Although it's an established destination for Japanese role-playing games, the Game Boy Advance's opening months were particularly empty when it came to the stat-heavy, time-intensive genre. Save for the occasional port (such as the excellent Breath of Fire) it was up to Nintendo themselves to show how things should be done. Enter Golden Sun, an entirely new property developed by Camelot, creator of the fan-favorite Shining Force series on the Mega Drive, as well as more cutesy offerings like Mario Golf and Mario Tennis.
In some ways, Golden Sun was a very traditional role-playing game, with its standard turn-based battles and predictable cast, namely its silent protagonist whose village is destroyed at the start of the game (yawn) and a cast of brightly colored and floppy haired characters to contend with. What it lacked in imagination, at least in terms of starring line-up, Golden Sun absolutely made up elsewhere. Although it was an overhead, 2D adventure on a handheld, it featured some stunning visuals, with a glossy, rounded CG-esque art style, and battles framed in a dynamic camera that were topped off with some impressive spell effects. And while its characters were pretty ordinary, the quest's set-up was an interesting one, which saw humble villagers Isaac and Garret pursue members of an evil clan attempting to light ancient lighthouses, as well as rescue their childhood friends, who they have held captive.
Two particular elements set it apart from role-playing games of its ilk, notably when it came to skills and exploration. The game world's form of magic, Psynergy, could be used both in battle and in the field to help explore new areas. Abilities such as Whirlwind would sweep away foliage while Frost would create ice towers to fill in cliff gaps, and practically all dungeons used these to create some clever puzzle situations. The other element was Djinn; a fleet of brightly colored, elemental monsters that were collected along the adventure and could be assigned to characters. Equipping one would reap several benefits, such as stat increases, new classes and what Psynergy they could use. It was an element that worked hand-in-hand with exploration, where new Djinn opened up routes in the environment, and that many old areas hid away bonus creatures to go back and find. For a genre where dungeons were designed to hold items and monster encounters, this approach was a breath of fresh air.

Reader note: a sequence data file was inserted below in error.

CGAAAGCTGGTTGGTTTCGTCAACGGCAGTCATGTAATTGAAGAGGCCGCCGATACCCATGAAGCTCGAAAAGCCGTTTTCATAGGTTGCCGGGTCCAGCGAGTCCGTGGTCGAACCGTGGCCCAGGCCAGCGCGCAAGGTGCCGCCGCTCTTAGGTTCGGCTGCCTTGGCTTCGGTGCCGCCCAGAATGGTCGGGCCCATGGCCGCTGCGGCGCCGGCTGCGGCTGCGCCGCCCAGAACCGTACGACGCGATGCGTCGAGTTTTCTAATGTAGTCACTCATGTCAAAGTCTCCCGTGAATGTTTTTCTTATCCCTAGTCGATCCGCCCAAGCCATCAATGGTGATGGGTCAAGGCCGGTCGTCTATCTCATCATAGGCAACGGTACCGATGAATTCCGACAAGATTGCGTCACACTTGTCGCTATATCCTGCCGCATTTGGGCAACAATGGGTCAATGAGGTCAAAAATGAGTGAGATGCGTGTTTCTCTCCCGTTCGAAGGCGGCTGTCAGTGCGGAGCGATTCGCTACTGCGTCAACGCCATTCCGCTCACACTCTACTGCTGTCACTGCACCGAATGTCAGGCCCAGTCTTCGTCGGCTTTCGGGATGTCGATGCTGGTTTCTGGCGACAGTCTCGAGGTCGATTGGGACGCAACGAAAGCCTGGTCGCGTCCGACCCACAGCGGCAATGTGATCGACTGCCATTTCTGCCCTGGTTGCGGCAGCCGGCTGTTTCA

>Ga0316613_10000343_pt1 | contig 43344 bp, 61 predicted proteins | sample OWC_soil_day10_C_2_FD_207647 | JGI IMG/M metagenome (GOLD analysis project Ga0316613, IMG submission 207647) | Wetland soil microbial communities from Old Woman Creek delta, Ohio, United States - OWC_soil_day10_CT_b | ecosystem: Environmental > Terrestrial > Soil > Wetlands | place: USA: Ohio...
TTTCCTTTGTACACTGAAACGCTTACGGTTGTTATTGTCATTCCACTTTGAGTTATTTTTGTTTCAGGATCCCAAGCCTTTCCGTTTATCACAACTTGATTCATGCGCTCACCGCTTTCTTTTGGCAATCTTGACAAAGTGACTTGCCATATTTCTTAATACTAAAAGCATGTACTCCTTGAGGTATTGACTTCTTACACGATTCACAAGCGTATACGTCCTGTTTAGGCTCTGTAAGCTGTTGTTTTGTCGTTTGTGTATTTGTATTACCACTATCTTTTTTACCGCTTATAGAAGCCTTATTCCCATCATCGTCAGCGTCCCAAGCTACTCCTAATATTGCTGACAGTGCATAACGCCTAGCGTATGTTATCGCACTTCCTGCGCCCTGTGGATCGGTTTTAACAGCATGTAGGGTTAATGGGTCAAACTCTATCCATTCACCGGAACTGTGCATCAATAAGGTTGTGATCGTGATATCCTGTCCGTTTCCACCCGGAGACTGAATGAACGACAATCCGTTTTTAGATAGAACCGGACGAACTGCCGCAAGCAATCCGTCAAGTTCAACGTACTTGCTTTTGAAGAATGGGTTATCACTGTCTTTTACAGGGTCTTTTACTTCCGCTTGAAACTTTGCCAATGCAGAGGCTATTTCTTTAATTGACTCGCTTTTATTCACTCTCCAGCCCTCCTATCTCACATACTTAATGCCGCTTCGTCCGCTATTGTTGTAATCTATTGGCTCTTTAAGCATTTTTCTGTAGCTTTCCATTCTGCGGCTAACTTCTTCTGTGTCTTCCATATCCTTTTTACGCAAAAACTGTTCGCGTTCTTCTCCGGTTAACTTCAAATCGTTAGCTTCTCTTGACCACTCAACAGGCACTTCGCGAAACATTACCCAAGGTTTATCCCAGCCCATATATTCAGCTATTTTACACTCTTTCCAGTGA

It was these elements that made the game unique, and perhaps more importantly, added plenty of longevity. Unlike most role-playing games, Golden Sun was unusually short lived. Apparently designed to be one complete game but split into two due to cartridge size constraints, players were tasked with stopping an enemy party from activating four lighthouses, but the campaign only covered two. However, the game's length was extended with ultra-powerful classes to discover with the right Djinn combinations, a hidden bonus dungeon with extra challenges to play through, and the chance for players to pit their parties against one another over system link, which again like many of the game's elements, was something very few RPGs offered.
The sequel Golden Sun: The Lost Age soon finished the story, and offered a far wider, larger world to explore, as well as a unique twist where players started off as the enemy characters rather than protagonists Isaac and Garret. While it remained a popular franchise that fans hoped would return, last year's DS follow-up Golden Sun: The Dark Age was released with little fanfare from Nintendo, despite being received well by fans and critics alike. While Golden Sun appeared to be a run-of-the-mill RPG franchise, it offered some refreshing and very well-implemented ideas, not to mention one of the best battle themes I've ever encountered. With the tease that Nintendo is planning to revisit GBA titles in its 3DS eShop, I hope this is one of the titles earmarked with the downloadable treatment.